Pastilles, gums, jellies and chews remained the most dynamic category within sugar confectionery last year, reports analyst Francisco Redruello, with the segment growing 8 per cent in retail value sales, due in part to variety in packaging design and flavours.
He notes that the Frutips brand, launched by Nestlé China in 2008, contain eight different flavours including mango and litchi.
“With the melamine contamination scandal fading away, as well as the country's economic recovery, both retail value and volume growth were slightly faster than in the previous year,” said the analyst.
The industrial chemical melamine was detected in the milk based White Rabbit brand of Chinese sweets during the 2008 contamination scandal.
Gum remains dynamic
Sugar-free gum is also achieving strong growth in that market, as Chinese consumers there become more health conscious, and higher disposable incomes among the middle-class allows them to eat snacks with indulgent as well as functional properties.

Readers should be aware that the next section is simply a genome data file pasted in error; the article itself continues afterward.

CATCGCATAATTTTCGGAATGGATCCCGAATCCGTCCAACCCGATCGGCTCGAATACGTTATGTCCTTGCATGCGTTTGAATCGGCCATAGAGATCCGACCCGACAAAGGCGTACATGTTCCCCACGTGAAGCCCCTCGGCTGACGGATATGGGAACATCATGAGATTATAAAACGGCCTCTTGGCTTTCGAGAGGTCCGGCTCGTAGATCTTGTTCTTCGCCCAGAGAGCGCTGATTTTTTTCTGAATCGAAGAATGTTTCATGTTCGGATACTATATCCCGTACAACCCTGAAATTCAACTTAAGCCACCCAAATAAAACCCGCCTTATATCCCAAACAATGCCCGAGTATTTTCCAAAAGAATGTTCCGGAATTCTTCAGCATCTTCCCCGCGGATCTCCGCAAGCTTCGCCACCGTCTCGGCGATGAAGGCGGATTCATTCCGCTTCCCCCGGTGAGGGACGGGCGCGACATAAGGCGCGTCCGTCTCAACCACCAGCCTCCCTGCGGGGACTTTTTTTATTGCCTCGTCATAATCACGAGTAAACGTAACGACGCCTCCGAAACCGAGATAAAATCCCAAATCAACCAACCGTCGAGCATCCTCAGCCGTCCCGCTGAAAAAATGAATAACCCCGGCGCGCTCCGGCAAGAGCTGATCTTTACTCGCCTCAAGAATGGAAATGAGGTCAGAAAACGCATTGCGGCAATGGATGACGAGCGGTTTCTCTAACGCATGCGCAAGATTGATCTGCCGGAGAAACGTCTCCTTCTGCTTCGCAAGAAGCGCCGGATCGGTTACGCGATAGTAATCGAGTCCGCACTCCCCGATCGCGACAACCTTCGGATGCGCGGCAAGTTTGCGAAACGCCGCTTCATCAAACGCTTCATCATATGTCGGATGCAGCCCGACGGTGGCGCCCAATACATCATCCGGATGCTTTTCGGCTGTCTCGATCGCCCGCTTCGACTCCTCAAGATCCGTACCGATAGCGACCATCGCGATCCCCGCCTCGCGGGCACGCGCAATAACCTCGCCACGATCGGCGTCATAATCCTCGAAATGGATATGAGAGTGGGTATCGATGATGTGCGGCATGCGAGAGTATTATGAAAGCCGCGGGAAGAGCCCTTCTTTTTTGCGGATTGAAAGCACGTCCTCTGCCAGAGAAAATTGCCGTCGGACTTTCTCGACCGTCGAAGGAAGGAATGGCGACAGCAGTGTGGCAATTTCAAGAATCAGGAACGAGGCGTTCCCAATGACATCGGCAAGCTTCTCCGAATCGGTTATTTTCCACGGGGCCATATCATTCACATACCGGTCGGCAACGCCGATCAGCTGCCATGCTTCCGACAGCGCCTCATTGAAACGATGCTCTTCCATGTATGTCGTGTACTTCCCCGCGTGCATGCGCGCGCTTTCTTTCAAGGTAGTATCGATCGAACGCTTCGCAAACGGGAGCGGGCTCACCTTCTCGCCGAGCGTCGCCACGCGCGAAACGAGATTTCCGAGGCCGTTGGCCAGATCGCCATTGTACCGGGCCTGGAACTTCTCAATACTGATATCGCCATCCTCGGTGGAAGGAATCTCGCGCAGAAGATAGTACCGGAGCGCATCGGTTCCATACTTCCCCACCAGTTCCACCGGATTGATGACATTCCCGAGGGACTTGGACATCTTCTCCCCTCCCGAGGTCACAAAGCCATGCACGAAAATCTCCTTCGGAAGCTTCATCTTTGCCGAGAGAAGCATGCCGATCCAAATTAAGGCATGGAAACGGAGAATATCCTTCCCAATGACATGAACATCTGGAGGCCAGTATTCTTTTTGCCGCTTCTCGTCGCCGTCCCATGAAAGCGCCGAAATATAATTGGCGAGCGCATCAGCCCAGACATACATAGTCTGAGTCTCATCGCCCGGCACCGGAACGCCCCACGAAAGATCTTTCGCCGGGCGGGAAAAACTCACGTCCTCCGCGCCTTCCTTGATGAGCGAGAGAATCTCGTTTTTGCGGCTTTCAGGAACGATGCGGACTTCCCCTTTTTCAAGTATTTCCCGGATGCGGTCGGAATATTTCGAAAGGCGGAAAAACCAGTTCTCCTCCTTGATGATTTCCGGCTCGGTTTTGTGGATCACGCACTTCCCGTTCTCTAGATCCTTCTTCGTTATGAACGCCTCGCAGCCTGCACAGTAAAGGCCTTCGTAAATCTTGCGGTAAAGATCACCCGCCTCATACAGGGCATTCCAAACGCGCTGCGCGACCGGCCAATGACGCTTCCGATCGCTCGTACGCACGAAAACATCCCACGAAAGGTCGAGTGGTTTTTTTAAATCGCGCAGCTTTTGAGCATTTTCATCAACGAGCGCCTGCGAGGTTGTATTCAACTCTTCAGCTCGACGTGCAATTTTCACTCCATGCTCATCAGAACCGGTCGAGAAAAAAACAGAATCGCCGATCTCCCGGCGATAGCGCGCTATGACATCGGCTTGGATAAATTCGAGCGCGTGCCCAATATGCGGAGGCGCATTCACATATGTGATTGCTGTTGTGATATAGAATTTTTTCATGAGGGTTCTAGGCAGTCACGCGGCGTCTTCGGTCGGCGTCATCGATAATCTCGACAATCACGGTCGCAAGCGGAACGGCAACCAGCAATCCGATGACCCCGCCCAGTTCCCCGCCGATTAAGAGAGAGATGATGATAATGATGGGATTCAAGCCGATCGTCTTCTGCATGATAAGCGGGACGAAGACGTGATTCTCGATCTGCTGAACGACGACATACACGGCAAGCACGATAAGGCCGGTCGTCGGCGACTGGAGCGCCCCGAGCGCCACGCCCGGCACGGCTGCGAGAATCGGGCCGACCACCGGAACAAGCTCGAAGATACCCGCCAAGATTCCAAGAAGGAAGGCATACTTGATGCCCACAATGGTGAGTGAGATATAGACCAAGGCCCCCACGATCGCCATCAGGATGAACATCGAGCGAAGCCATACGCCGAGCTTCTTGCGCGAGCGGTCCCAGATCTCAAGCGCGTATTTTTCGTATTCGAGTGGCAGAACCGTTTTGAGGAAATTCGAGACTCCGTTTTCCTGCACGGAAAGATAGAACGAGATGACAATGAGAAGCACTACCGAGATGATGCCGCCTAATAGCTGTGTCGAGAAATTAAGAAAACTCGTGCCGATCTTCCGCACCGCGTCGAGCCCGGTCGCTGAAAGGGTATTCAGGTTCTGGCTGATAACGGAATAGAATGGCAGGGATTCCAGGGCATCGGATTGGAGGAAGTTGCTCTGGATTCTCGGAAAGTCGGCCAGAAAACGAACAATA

Last year, retail volume and value sales for sugar free gum increased by 7 and 6 per cent respectively, said Redruello.
The category in China is dominated by two global brands, Extra and Mentos, with the latter experiencing impressive growth in 2009 due to its unique packaging and cube shape, he continued.
Many leading gum makers have been stressing the health benefits of the ingredient Xylitol to Chinese consumers, either on the packaging or through advertising, said Redruello.
Dark chocolate makes strides
Dark chocolate also recorded strong growth in 2010 due to its health-related benefits, with its lower fat content particularly favoured by female consumers, remarked the analyst.
Mars China and Ferrero China launched Dove Xinshui dark chocolate and Ferrero Rocher Lang Mu respectively in late 2009 and 2010, notes Redruello.
“In contrast with the rapid growth of dark chocolate, plain white chocolate declined in 2009 and 2010, mainly thanks to its relatively high fat content,” added the confectionery market specialist.